I have come to realize that I am not cut out for gambling. Not at any level.
I’m too cheap to find slot machines, pull tabs, or PowerBall entertaining. My face is too honest for any card games. Roulette just makes me think of Casablanca and craps makes me think of Guys and Dolls. I’m not a sports betting aficionado like Andy Jerome Carlson (but if you wanted to become one, these reviews will help you stop being dead money.)
But probably the worst form of betting, at least for me, is the personal wager.
With other betting you lose money, but the personal wager isn’t about money, it’s about crushing someone’s spirit. These are the bets we make, not for money, but for good, old-fashioned humiliation with the people with whom we are closest. And I’m lousy at these too.
You know how it works, you’re there with that friend, relative, significant other who cheers for a different team and we decide to make a “friendly wager” just to make the game more interesting. Not that there is anything friendly about it. The stakes involve the loser having to do, wear, or say something they never would under normal circumstances. It’s essentially a “friendly” way to try to destroy someone’s soul.
Okay, not always to that extreme, but it has to be something sufficiently difficult or unpleasant or it isn’t so much a wager as an apathetic trade.
My history in such wagers is not great, likely because they involve Vikings football. Football fans know what it is like to have their teams disappoint them, but I feel like Minnesota Vikings fans appreciate that more than the general public. Vikings fans have seen a sure thing or destiny fall apart in heartbreaking ways (see Darrin Nelson or Gary Anderson), and have hope snatched away in such creative ways that you’d think the circumstances were being scripted by M. Night Shyamalan on absinthe (like the Metrodome roof caving in or Teddy Bridgewater’s catastrophic non-contact knee injury).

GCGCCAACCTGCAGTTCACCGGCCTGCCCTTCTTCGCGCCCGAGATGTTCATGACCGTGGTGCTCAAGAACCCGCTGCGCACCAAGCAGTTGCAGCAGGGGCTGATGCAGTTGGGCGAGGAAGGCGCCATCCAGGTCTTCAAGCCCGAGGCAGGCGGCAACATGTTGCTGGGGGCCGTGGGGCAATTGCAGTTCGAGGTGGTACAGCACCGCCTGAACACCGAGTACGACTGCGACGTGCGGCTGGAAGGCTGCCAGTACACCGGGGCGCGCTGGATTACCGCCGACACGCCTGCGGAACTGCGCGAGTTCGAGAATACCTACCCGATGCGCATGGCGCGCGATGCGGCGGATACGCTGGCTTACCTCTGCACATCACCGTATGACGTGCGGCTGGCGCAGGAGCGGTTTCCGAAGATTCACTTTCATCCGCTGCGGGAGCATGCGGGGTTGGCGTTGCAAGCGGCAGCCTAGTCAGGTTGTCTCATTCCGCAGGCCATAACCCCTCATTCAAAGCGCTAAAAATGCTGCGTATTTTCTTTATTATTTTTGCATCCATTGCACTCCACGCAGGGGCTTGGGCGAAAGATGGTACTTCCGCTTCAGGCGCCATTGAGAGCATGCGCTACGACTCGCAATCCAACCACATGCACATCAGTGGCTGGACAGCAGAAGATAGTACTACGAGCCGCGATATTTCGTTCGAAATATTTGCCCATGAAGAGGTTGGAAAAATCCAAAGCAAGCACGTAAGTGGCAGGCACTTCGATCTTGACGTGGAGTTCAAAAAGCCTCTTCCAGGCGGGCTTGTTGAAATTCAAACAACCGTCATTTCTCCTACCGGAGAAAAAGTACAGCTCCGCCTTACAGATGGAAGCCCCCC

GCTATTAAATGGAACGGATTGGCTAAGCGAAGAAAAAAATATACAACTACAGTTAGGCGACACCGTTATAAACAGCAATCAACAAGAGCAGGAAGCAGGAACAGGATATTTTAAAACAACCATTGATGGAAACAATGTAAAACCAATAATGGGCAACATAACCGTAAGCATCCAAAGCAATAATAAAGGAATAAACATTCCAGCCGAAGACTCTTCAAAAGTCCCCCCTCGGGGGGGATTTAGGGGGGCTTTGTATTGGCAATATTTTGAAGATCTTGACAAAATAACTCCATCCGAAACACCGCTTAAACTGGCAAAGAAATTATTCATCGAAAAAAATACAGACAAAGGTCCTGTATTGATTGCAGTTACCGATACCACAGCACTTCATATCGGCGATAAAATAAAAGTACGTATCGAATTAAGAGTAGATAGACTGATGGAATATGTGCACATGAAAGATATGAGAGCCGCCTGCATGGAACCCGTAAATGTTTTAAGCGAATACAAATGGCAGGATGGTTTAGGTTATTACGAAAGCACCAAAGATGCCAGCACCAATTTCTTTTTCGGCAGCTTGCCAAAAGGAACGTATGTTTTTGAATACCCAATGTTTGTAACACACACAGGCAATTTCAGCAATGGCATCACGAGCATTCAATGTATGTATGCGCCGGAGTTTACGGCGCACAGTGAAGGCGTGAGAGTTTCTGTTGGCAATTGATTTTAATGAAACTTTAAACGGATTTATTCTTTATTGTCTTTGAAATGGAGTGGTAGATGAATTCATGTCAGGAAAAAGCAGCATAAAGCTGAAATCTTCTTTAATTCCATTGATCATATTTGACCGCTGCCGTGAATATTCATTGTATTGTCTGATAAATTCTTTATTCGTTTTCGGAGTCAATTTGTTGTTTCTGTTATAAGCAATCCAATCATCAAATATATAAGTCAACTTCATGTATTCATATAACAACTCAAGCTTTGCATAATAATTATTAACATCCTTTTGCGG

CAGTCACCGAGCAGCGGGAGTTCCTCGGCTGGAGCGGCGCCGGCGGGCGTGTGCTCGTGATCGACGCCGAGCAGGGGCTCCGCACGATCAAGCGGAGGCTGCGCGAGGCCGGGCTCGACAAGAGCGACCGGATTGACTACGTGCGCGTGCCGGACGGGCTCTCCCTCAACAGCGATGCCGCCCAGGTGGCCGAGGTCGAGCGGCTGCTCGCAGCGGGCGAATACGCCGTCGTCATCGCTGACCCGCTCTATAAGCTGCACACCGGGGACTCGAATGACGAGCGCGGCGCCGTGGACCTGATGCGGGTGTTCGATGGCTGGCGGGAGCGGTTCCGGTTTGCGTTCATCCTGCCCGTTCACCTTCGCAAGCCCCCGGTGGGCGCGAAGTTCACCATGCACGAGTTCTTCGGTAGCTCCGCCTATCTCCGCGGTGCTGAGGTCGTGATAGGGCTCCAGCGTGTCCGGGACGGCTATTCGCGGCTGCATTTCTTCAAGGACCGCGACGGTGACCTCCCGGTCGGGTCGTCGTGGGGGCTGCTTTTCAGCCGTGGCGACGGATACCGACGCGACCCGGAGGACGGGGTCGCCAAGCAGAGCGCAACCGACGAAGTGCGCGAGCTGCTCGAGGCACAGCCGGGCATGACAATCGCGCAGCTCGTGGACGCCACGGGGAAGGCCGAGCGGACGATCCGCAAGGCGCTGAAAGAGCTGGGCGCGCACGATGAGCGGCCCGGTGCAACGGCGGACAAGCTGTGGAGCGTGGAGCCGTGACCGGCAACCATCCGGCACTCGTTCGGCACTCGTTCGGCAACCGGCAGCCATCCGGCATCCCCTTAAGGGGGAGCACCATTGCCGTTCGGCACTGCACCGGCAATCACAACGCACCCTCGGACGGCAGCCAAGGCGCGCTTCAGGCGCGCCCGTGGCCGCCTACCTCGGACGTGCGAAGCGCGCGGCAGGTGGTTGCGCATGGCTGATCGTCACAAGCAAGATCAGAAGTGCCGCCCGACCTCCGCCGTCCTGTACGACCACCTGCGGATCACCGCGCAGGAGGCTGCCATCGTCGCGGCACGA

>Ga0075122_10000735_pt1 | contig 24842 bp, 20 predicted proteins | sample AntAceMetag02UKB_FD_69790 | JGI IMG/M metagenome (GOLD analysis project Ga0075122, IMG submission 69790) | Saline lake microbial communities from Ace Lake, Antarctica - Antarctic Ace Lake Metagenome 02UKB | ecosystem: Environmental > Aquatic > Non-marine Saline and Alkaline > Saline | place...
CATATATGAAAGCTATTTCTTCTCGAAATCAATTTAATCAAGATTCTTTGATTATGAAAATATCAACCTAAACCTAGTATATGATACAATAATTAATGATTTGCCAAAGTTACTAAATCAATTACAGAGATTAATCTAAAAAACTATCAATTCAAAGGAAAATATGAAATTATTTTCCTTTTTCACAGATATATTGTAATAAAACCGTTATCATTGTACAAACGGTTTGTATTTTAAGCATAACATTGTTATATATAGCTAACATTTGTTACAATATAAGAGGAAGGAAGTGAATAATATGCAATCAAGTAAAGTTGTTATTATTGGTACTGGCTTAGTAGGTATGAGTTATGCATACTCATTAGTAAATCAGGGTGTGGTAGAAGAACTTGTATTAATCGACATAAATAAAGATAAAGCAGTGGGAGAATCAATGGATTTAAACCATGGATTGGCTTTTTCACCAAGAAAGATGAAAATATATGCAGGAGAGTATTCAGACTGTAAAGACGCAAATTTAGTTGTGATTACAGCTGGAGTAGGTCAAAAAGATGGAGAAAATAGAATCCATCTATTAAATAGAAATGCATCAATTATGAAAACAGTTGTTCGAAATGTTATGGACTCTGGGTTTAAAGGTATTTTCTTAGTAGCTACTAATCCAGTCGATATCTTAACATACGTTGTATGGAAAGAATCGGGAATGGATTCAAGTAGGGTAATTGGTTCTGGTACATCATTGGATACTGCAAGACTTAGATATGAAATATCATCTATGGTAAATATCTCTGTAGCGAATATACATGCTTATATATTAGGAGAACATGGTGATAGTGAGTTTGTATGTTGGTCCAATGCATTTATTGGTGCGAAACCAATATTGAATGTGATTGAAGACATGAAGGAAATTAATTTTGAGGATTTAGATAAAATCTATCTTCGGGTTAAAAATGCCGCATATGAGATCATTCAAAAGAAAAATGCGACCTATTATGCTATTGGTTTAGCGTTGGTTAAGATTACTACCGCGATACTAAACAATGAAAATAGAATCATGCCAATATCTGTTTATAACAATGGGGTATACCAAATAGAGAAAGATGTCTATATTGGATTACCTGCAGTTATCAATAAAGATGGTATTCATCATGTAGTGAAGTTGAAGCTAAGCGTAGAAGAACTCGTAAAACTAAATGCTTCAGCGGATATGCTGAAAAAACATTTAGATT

In college I lost a bet with my boyfriend who was a Denver Broncos fan. Having lost I was supposed to wear his Broncos hat for a week or something. We actually broke up before I had to pay up on that wager and I always saw that as a silver lining. Sure, I was heartbroken, but I didn’t have to represent the Broncos so it was a perk.
Years later I was not as fortunate. In 2015 I was at the Vikings’ season opener against the San Francisco 49ers at Levi’s Stadium with my 49ers fan ex-boyfriend. It was a straight forward wager about which team would win. Despite the Vikings playing on the road, on the west coast, late at night, this seemed like a safe bet. I was still telling myself that as I had to wear a 49ers shirt out of the stadium. Although, that was the game where a Vikings fan got beat up in the parking lot by 49ers fans, so it might not have been the worst thing in the world to leave the stadium incognito.
And, in fairness to that ex, he paid up promptly on a wager from a previous game when the Vikings won. I had him paint his face like John Randle. He was a former guy-liner who man-crushed pretty hard on Robert Smith from The Cure so I’m not sure it was all that soul-crushing for him to have to paint his face, but it was still awesome.
Yes, I think I’m finally cured of making wagers on Vikings football. I’m just not cut out for games of chance. They’re just not worth it, or maybe I’m cursed. It’s a toss up. Nope, not for me.
Unless you want to make a bet about Teddy Bridgewater…
Random Wager Guidelines
- The thing you’re wagering on needs to be something you care, at least a little bit, about.
- Terms must be detailed before the wager is agreed to, otherwise the loser could try to wiggle out of the wager or the winner could attempt to add terms to the wager.
- Remember that, no matter how sure a thing it may seem like, if the Vikings are involved you could very likely lose your bet. They can’t be counted on to either win or lose when you expect them to.
- Pay up promptly. Dragging it out probably won’t make anything better, but there are could be exceptions.
- If you actually win, enjoy the moment but beware of over-gloating. You might set yourself up for a worse future loss.